Above all, Diana needed for people to know her mom’s restaurant was still open. Instagram was her way to do this but it also had the effect of distracting Mama Lee from what was happening. There were no customers or orders coming in and it was devastating to her, Diana says. “Filming things like the kimchi tutorial or the japchae tutorial or pajeon tutorial, and seeing people’s responses, it made her happy in a way.”

Kimchi Korea House started building an Instagram following of almost 9,000 followers today.

“I got so many messages from people who aren’t Korean and that surprised me,” Diana says. “They’d say, ‘I’m Persian’ or ‘I’m Italian and she reminds me of my grandma.’”

Mama Lee has always been camera-ready. She enjoys being well put-together, gets a perm every other week and continues to wear lipstick—even under her mask. More importantly, she just really wants to share her food, which goes beyond the comfort of a meal.

“Part of what brings her joy on a day to day basis is seeing customers who have never tried Korean food and bringing them different things. Or she’ll see what banchan they ate first and she’ll bring them out a different banchan that we normally only serve the staff,” Diana says.

“She’s a great ambassador for Korean culture through food. She genuinely loves when people enjoy the food because it’s an extension of herself.

Michelle also tells her daughter about witnessing, through her restaurant, how people’s perception of Korean culture has changed since she first immigrated to Canada. These days, people come to the restaurant saying they’re obsessed with K-dramas and want to try a food they saw on TV.

“The other night, someone came in and wanted to eat something because they saw BTS eat it on their show,” Diana says. “It’s still very strange to Mama Lee, to go from living in a new place, where you couldn’t even find the right cabbage or gochugaru to make kimchi, to Korean food being so widely-accepted.”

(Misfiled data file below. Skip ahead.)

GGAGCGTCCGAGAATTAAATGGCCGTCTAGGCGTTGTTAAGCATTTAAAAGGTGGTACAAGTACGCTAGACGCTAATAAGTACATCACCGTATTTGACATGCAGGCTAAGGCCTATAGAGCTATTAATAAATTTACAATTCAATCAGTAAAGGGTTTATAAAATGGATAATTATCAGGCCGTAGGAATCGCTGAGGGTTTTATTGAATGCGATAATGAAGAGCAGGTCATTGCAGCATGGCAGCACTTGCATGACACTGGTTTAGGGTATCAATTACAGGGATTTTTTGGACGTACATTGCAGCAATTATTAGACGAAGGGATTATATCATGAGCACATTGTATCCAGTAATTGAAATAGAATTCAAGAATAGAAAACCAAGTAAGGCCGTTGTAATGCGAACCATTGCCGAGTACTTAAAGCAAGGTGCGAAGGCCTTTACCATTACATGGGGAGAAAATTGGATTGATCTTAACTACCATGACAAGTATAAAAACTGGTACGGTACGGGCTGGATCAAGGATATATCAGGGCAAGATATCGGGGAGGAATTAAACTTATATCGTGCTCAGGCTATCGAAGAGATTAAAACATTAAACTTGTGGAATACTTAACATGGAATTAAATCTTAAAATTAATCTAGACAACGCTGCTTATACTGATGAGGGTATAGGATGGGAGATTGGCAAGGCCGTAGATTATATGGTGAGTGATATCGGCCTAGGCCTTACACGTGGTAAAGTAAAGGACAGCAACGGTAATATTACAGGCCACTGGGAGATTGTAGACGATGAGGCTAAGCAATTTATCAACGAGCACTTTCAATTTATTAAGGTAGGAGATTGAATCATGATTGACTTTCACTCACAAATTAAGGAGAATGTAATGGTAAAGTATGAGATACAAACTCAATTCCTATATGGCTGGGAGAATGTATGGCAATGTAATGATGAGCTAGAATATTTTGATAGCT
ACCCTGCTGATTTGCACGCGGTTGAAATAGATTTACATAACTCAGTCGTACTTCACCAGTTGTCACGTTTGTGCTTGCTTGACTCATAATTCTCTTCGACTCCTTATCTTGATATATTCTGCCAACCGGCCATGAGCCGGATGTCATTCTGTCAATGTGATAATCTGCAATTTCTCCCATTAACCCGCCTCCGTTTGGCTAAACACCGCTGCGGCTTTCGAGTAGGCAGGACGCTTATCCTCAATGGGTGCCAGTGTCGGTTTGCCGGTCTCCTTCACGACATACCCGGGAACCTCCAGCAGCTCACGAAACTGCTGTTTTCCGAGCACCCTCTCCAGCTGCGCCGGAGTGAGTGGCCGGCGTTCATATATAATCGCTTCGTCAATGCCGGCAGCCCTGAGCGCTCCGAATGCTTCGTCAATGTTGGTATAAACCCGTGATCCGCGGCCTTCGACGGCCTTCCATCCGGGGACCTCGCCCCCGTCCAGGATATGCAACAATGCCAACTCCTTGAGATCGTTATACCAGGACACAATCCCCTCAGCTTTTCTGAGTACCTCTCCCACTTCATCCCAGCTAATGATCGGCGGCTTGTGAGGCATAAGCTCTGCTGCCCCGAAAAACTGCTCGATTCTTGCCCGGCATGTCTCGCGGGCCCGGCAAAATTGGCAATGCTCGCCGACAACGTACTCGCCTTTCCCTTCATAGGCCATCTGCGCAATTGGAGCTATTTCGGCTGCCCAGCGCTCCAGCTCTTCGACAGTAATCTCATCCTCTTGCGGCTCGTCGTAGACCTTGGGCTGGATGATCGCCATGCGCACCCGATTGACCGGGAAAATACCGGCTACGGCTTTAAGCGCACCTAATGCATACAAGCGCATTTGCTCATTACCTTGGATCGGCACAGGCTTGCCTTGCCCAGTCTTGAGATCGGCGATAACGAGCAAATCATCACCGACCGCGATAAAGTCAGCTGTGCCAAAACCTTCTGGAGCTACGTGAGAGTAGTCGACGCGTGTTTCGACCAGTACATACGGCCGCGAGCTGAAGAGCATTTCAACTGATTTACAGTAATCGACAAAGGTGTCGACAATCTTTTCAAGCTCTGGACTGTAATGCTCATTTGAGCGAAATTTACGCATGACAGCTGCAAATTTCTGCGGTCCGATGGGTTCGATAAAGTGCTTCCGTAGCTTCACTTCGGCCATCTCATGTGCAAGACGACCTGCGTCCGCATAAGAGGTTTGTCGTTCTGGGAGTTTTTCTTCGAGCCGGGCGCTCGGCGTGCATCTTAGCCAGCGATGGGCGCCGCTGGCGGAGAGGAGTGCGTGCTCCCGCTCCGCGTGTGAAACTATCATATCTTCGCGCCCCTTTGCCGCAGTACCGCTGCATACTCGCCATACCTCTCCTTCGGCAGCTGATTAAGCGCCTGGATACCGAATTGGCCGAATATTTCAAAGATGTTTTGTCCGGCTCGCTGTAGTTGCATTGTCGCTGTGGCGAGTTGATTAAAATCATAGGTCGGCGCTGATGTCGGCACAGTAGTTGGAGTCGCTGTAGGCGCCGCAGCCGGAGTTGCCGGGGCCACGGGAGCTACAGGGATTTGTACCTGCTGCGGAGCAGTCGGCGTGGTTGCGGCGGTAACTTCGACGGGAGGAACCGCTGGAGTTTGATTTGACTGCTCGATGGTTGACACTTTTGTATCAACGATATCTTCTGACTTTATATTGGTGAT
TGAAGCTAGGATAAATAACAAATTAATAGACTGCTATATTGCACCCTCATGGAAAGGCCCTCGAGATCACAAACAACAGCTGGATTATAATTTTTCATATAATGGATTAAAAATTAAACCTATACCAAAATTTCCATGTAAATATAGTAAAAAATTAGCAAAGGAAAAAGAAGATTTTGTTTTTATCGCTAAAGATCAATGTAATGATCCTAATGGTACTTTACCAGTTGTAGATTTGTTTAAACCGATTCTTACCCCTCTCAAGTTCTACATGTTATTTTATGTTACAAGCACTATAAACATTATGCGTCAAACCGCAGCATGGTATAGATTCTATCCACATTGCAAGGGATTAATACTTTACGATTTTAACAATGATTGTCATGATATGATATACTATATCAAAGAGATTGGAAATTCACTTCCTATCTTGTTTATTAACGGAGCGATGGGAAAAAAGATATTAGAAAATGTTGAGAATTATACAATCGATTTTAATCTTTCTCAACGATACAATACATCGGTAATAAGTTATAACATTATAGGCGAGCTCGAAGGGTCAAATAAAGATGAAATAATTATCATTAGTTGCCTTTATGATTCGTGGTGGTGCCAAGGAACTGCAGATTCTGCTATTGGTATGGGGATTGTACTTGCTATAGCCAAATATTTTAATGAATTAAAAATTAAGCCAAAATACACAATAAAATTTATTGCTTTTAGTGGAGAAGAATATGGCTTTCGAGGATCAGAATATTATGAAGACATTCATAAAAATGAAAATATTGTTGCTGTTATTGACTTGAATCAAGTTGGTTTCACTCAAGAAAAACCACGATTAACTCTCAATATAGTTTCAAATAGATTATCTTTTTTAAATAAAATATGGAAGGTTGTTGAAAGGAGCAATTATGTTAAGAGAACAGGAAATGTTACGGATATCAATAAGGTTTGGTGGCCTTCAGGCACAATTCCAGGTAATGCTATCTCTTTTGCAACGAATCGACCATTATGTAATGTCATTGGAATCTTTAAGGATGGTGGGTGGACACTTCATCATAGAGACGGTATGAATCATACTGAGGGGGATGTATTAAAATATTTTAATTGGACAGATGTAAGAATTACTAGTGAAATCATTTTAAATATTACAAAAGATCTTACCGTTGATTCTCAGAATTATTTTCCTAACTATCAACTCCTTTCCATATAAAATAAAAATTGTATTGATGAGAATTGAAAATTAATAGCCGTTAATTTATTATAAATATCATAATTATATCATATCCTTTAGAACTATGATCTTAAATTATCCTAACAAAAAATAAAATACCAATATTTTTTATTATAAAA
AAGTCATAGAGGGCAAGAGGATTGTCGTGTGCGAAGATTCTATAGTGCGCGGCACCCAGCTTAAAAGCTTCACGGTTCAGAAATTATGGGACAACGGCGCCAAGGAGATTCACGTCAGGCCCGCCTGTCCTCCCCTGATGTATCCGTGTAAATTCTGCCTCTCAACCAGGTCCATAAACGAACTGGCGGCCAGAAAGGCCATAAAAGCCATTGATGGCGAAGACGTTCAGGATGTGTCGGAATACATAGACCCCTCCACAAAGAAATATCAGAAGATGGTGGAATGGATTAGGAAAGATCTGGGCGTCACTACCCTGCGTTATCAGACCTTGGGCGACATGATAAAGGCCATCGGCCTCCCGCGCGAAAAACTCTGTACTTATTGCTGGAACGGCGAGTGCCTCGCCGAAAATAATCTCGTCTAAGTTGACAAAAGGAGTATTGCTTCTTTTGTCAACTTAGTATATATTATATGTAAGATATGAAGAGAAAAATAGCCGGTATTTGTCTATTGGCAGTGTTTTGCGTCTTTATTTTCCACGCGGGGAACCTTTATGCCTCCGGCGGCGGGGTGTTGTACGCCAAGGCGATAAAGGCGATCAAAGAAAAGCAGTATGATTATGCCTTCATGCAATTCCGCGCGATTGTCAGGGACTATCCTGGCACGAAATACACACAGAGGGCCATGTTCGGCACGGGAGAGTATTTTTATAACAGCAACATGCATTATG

A path from assimilation to reconnection

Every immigrant family tries to find a path toward success over generations. Diana says her mom wanted her family to assimilate to succeed in Canada.

“She didn’t even speak Korean to me for the first three years of my life. She tried to speak as much English as possible,” she says. “My Korean is really abysmal. If I’m at work and I have a Korean patient, I can’t deliver a medical translation. I can’t say, ‘Did you have a bowel movement today?’ It would be, ‘Did you have a poo poo?’”

When Diana says this, I have to laugh because I completely understand what it’s like to learn a language solely from the role of being a child.

“It feeds into my guilt that I’m a bad Korean. What my mom wanted was for me to be a great Canadian,” she says.

“There’s no such thing as a bad Korean,” I cut in.

“I know. And my mom is so happy that I have a good job and I’m not destitute. My mom being happy is what’s important to me.”

“I’ve ultimately accepted that the best way I’ll be able to raise my kids with a strong connection to Korean culture is just have my mom raise them,” Diana laughs.

Diana is joking but it’s heavy to think about culture, diaspora and generations, especially when we’ve all been thinking about our mortality over the last few years.

“How are my kids going to be connected to Korean culture when I feel deeply connected to Korean culture through my mom? I think about this all the time now,” Diana says.

One conclusion for Diana is simply that food can be a tie that binds generations.

“That’s my own connection. That’s something I can learn, that I can do, that my mom can help me with. Food is universal.”

I loved talking to Diana and maybe it was my mood, but she pretty much brought me to tears. Her mom’s cooking really does connect people. It connected us. And my mom’s cooking connects my own family, too.

Today, Diana has been posting less on Instagram, to put a cap on how much time she spends on her phone, plus she has a whole job in healthcare and is planning a wedding.

But sometimes she’ll be there at her mom’s restaurant and Mama Lee will say, “Oh my god, look at these cucumbers, don’t they look so good?” In times like those, Diana will flip on her phone.

“And I’ll be like, ‘They just look like cucumbers?’” Diana laughs. But the camera rolls on.

Recent years have been tumultuous. The more things change, the more some things should stay the same.

I’m grateful for this conversation with Diana. And how cool is Mama Lee?

Hold it all very close, the people and the banchan and whatever moments you can share in these changing times.


Want to read more from Hannah? Subscribe to her weekly newsletter above. For now, here are two more of her columns that we love:

Why I started a company during a pandemic
Would you ditch your mask?

Edited by Laura Hensley.

Get Chatelaine in your inbox!

Our very best stories, recipes, style and shopping tips, horoscopes and special offers. Delivered a couple of times a week.